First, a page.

Ongoing since 2012, the Real DMZ Project interrogates the demilitarised zone (DMZ) between North and South Korea through annual, research-based exhibitions that bring together the works of Korean and international artists. Sunjung Kim, the independent curator behind the project, conceived the idea of exploring the DMZ while curating Japanese artist...
London's galleries and museums are gearing up for a lively October, with Frieze London and Frieze Masters running between 3 and 6 October 2019 at Regent's Park, along with 1-54 Contemporary African Art Fair, taking place across the same dates at Somerset House; and the tenth anniversary of the Sunday Art Fair, showcasing new and emerging artists...
Mark Bradford walks through Mark Bradford: Los Angeles Mark Bradford: Los Angeles at the Long Museum West Bund in Shanghai (27 July–13 October 2019) is the artist's largest solo exhibition to date in China. In this video for Ocula, Bradford and Diana Nawi, curator of the show, walk through selected works that convey the artist's concerns with...
John Tweddle, born in Pinckneyville, Kentucky in 1938, moved to New York City as the 1960s drew to a close. His first exhibition at Green Gallery with legendary Richard Bellamy, who remained a staunch supporter the rest of his life, caught the attention of Robert Scull, an early champion of Jasper Johns, James Rosenquist and Andy Warhol. Scull proceeded to collect Tweddle’s work in depth.
Informed by his Southern childhood, Tweddle drew liberally from the 'low art' traditions of cartoons and comic books while mounting an intellectually rigorous exploration of capitalism, iconography and the counterculture revolution. The resultant work—bold, primal, deliberately naive—drew upon an authentic American experience far removed from the cultural loci of New York. However, as the decade wore on and Tweddle found himself more deeply entrenched in the artistic establishment, his canvases evinced a growing concern with the interplay of art and commerce. By 1980, Tweddle had retreated from New York’s cultural milieu, preferring instead to work in relative isolation.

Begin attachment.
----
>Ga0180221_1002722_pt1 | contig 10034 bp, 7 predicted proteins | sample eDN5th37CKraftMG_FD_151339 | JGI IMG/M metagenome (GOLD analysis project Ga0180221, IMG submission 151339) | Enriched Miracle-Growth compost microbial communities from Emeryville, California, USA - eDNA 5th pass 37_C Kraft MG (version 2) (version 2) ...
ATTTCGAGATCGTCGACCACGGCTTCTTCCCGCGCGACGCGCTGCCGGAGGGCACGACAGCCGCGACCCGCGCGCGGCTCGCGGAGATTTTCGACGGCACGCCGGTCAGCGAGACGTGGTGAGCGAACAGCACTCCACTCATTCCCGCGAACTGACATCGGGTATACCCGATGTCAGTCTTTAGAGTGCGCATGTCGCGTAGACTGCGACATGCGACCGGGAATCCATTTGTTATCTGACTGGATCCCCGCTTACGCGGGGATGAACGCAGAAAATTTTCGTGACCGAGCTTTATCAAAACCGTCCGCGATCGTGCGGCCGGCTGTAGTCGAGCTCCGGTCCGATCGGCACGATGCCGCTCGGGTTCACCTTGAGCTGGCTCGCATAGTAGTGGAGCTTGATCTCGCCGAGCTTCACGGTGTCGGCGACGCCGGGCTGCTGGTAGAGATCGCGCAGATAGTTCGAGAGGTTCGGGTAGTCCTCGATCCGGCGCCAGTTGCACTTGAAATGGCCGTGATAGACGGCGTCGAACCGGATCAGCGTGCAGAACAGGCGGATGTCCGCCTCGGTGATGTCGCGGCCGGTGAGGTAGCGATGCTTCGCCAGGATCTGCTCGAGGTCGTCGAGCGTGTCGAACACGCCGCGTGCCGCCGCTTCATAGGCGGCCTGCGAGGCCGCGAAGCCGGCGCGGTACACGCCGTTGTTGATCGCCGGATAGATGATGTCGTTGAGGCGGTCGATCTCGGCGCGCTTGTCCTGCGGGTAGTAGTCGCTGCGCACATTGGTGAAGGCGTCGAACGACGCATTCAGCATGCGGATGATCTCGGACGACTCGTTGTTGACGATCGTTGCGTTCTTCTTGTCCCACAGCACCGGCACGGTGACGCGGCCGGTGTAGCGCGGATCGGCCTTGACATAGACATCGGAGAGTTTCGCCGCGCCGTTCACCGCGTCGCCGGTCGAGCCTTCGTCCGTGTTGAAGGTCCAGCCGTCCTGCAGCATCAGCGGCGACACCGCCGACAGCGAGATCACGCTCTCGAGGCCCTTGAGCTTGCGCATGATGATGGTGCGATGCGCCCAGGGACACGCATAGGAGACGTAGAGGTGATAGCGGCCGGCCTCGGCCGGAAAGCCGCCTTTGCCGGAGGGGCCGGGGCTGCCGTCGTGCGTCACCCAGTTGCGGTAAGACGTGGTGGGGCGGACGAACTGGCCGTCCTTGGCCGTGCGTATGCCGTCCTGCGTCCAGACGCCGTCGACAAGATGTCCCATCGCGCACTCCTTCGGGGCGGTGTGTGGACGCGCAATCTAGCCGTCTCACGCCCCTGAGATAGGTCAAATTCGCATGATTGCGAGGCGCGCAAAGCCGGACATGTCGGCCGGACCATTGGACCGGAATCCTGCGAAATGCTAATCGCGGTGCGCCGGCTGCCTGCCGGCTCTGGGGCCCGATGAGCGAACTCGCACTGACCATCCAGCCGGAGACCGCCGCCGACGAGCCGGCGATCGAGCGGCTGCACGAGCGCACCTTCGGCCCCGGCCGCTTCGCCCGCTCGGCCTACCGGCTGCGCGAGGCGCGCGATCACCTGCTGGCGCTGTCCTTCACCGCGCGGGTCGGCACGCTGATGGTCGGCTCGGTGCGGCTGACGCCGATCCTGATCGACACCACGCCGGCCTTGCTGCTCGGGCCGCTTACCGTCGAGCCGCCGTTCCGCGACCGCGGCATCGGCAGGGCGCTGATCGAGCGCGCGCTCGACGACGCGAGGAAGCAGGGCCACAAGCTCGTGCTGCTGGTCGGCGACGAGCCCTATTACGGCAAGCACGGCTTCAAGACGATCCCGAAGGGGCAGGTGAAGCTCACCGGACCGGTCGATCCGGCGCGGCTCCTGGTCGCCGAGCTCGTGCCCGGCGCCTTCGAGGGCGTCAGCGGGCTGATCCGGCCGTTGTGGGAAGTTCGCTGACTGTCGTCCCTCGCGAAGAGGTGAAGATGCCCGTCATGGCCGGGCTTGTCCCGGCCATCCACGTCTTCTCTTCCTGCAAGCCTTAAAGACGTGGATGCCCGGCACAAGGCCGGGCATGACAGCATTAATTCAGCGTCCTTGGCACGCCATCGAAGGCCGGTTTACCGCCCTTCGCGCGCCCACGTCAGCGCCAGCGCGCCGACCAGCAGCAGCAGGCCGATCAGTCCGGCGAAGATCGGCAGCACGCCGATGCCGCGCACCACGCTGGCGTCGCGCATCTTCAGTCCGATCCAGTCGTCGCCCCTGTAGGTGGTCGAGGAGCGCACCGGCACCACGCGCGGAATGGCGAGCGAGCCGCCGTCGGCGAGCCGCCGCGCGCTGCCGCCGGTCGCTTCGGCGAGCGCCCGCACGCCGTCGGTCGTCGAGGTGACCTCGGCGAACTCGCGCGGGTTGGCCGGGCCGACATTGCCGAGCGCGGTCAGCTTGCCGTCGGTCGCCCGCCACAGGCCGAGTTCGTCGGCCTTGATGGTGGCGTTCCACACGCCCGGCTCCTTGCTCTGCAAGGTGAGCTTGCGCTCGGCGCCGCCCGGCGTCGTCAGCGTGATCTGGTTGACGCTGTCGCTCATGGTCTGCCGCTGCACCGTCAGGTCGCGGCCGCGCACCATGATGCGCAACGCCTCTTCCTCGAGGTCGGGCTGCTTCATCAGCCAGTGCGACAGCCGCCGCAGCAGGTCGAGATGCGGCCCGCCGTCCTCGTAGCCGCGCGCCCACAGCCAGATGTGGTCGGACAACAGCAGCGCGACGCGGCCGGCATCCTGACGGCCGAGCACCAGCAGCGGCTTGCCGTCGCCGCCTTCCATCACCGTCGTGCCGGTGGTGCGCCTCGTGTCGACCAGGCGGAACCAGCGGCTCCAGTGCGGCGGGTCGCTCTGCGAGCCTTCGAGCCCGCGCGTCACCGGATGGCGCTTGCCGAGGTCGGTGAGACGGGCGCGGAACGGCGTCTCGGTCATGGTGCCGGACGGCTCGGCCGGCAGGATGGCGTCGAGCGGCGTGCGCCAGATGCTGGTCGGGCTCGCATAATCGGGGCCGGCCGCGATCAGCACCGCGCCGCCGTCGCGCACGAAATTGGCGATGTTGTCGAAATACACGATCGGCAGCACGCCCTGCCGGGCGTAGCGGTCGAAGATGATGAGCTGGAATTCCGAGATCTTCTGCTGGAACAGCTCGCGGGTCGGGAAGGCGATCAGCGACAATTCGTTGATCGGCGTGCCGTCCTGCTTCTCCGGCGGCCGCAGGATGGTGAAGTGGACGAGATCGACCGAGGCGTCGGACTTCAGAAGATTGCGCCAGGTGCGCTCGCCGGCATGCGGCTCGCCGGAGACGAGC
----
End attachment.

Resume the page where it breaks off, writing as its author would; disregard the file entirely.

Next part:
These paintings from the 1960s and 1970s capture a particularly fertile period in the artist’s career. In Grace Glueck’s review of his 1983 exhibition at the Blum Helman Gallery, she notes that Tweddle’s 'structure is iconic, usually consisting of a vignette with a narrative subject, ringed by formal borders that incorporate all manner of signs and symbols.' Central among his recurring motifs is the dollar sign, which serves as a visual shorthand for Tweddle’s own discomfort with the commodification of art. Tweddle arranges these symbols of contemporary culture into intricate and meticulously plotted patterns reminiscent of patchwork quilting, navajo tapestry and aboriginal bark painting. Thus rooted in folk art tradition, Tweddle’s rough-edged brushwork and dusty palette of ochre and green render icons of the American landscape with a dark and chaotic complexity.
John Tweddle has exhibited at such institutions as MoMA P.S.1 and the Museum of Modern Art in New York and the Bonnefantenmuseum, Maastricht and his work can be found in the permanent collection of the Metropolitan Museum of Art in New York. Tweddle, who has twice received grants from national endowment for the Arts, lives and works in New Mexico.
Born 1938, Pinckneyville, Kentucky
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